By Bridget Day
In today’s turbulent economic times, wouldn’t you like to have a crystal ball to see what questions might be posed by the Securities and Exchange Commission (SEC) or your regulators? Well, while there’s no crystal ball available, there are some visible trends in what “they” have been asking.
After searching SEC correspondence for the 12-month period ended September 2010 for commercial banking, consumer lending and savings institution registrants in the New Jersey, New York and Pennsylvania marketplace, certain topics began to appear with regularity.
To no one’s surprise, allowance for loan losses was the biggest winner. Questions posed focused on adding more detail to future filings, specifically relating to trends in specific reserves, charge offs, impaired loans, non-accrual statistics, etc. Accounting Standards Update (ASU) No. 2010-20, “Disclosures about the Credit Quality of Financing Receivables and the Allowance for Credit Losses,” issued July 2010, summarizes the required disclosures. A number of comments asked for a more robust discussion of the allowance for loan loss methodology and supporting trends.
With the recent unprecedented economic volatility, discussion of historic trends and their impact on reserving has become less relevant. This causes inconsistencies in the information presented and leaving the regulators with unanswered questions. In other words, the SEC wants to know what you are basing reserves on now, knowing that history is no longer relevant.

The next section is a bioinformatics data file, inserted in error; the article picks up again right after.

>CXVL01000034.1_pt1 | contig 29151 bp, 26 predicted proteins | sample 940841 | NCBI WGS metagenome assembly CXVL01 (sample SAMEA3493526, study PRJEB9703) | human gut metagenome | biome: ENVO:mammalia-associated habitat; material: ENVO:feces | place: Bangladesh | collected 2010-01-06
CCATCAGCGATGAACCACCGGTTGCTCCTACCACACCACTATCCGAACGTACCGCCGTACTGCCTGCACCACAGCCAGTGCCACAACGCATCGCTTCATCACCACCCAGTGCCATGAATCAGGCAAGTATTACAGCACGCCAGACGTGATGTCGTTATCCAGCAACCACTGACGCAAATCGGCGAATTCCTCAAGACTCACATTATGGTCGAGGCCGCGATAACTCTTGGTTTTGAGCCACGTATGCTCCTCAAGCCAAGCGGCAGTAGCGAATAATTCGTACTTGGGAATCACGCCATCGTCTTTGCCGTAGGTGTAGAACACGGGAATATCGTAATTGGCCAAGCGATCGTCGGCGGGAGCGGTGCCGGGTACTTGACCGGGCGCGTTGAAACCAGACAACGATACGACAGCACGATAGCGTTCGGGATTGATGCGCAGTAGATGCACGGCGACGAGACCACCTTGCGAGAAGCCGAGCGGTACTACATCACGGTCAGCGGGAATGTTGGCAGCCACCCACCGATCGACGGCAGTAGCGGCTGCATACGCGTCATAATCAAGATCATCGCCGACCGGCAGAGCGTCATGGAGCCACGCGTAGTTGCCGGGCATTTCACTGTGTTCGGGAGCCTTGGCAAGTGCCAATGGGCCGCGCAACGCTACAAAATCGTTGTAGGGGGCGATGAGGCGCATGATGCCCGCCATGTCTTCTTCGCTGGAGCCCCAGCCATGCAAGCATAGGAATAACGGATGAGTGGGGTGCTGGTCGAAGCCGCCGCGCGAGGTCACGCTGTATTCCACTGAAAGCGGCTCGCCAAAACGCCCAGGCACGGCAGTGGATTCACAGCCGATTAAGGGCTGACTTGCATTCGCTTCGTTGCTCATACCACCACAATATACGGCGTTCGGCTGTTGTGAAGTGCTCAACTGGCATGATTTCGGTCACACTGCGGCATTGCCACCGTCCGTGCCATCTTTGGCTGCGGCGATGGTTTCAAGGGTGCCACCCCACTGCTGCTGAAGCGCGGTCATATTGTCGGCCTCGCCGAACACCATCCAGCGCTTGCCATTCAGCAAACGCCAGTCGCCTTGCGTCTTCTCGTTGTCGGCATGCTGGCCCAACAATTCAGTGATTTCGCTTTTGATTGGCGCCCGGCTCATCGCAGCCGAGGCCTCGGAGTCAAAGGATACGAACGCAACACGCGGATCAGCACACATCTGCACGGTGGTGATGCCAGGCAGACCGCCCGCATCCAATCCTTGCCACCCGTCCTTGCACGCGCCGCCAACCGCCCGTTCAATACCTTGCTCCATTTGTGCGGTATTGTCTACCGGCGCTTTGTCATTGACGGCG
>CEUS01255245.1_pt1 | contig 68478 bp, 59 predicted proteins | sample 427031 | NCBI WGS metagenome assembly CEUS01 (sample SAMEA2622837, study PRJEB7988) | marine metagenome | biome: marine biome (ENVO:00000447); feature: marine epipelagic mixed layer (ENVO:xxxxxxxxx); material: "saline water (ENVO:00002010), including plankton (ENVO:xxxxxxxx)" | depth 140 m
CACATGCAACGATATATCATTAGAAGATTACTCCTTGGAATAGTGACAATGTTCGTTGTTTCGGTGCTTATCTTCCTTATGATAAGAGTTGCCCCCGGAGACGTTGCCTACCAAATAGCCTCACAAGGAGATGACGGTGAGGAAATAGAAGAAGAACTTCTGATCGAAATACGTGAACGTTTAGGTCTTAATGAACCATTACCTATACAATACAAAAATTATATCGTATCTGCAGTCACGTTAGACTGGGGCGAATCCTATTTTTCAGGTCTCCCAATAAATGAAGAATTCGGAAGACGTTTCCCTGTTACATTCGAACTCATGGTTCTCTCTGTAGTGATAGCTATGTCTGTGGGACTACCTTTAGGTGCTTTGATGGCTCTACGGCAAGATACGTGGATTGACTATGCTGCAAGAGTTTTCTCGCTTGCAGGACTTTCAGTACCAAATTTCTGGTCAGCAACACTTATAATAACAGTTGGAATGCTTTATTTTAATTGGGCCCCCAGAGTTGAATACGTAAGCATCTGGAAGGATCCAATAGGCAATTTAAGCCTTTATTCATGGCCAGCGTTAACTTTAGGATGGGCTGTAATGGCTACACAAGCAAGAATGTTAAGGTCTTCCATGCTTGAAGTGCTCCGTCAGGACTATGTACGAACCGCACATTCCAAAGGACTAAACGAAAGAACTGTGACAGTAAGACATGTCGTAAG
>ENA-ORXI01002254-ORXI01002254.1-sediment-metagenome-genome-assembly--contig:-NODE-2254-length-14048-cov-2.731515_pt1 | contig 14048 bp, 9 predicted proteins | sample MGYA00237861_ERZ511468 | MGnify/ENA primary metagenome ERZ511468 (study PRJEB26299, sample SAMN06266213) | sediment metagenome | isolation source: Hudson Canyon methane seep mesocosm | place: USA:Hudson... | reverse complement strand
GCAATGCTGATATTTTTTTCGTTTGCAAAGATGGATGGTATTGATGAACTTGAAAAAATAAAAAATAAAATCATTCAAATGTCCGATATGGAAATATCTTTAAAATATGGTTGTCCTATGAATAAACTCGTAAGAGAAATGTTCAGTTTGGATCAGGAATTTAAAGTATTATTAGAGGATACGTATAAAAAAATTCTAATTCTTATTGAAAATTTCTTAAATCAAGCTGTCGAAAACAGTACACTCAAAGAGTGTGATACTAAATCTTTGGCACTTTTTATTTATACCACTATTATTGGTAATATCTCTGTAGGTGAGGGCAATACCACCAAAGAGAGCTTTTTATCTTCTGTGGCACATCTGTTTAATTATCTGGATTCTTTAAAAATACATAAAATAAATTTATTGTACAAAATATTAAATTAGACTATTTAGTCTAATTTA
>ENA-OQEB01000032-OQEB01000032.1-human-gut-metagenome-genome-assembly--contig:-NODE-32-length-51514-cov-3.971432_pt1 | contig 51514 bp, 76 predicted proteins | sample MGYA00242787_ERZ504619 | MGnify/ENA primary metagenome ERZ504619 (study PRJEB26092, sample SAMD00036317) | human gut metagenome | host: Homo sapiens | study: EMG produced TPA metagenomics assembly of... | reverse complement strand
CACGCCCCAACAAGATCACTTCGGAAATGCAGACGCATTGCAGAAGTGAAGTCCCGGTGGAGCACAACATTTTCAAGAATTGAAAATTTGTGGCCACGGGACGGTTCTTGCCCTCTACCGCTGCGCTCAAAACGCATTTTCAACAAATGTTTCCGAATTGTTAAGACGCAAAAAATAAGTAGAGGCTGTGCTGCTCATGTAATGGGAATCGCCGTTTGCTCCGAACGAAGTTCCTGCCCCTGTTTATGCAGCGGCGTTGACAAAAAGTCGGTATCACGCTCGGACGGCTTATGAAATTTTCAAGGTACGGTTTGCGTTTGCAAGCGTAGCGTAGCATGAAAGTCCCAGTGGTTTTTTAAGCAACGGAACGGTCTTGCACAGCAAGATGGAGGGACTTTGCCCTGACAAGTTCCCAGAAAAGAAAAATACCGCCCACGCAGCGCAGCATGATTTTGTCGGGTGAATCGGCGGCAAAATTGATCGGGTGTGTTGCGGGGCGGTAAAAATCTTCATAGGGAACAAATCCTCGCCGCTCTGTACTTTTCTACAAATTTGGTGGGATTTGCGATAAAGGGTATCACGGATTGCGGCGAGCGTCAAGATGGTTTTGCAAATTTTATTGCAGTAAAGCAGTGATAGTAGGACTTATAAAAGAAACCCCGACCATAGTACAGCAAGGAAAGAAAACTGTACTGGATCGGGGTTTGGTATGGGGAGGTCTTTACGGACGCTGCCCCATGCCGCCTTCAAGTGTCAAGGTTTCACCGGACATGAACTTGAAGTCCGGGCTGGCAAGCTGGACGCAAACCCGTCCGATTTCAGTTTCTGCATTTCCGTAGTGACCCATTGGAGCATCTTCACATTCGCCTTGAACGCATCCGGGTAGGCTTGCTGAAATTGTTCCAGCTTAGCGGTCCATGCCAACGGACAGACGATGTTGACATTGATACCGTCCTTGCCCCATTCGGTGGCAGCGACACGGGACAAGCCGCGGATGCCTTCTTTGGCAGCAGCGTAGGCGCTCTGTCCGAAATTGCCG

Other than temporary impairment (OTTI) was another repeat item. You can expect the regulators to want a detailed discussion on the components of any OTTI impairment analysis (credit versus market), the methodology used to perform the impairment analysis and its frequency. The OTTI discussion should be as granular as possible including but not limited to, disclosure of individual issuers, credit ratings, dollar value at risk and concentrations, where applicable.
Goodwill impairment was another hot topic. Current US GAAP requires a two-step process for identifying and quantifying goodwill impairment. Registrants have been asked to expand disclosures relating to their two-step process.
The first step in this process is to compare the fair value of goodwill to the carrying value for any reporting unit which includes goodwill. If this test suggests impairment, a second step is required which determines if the carrying value of the goodwill exceeds its implied fair value. In this case “implied fair value” represents the excess of the fair value of a reporting unit as a whole over the individual fair values assigned to its assets and liabilities.
All too often registrants have glossed over the detailed thought processes behind the identification of a “reporting unit” and the mandated calculations. The SEC is now challenging these registrants to discuss the calculations at the reporting unit level, specifically requesting details even where the calculations do not yield impairment, but are close. In this regard a “reporting unit” is defined as “an operating segment or a component of an operating segment that is one level below the operating segment as a whole.” A unit must constitute a business as defined by accounting technical guidance and have available discrete financial information regarding its operating results that is regularly reviewed by segment management.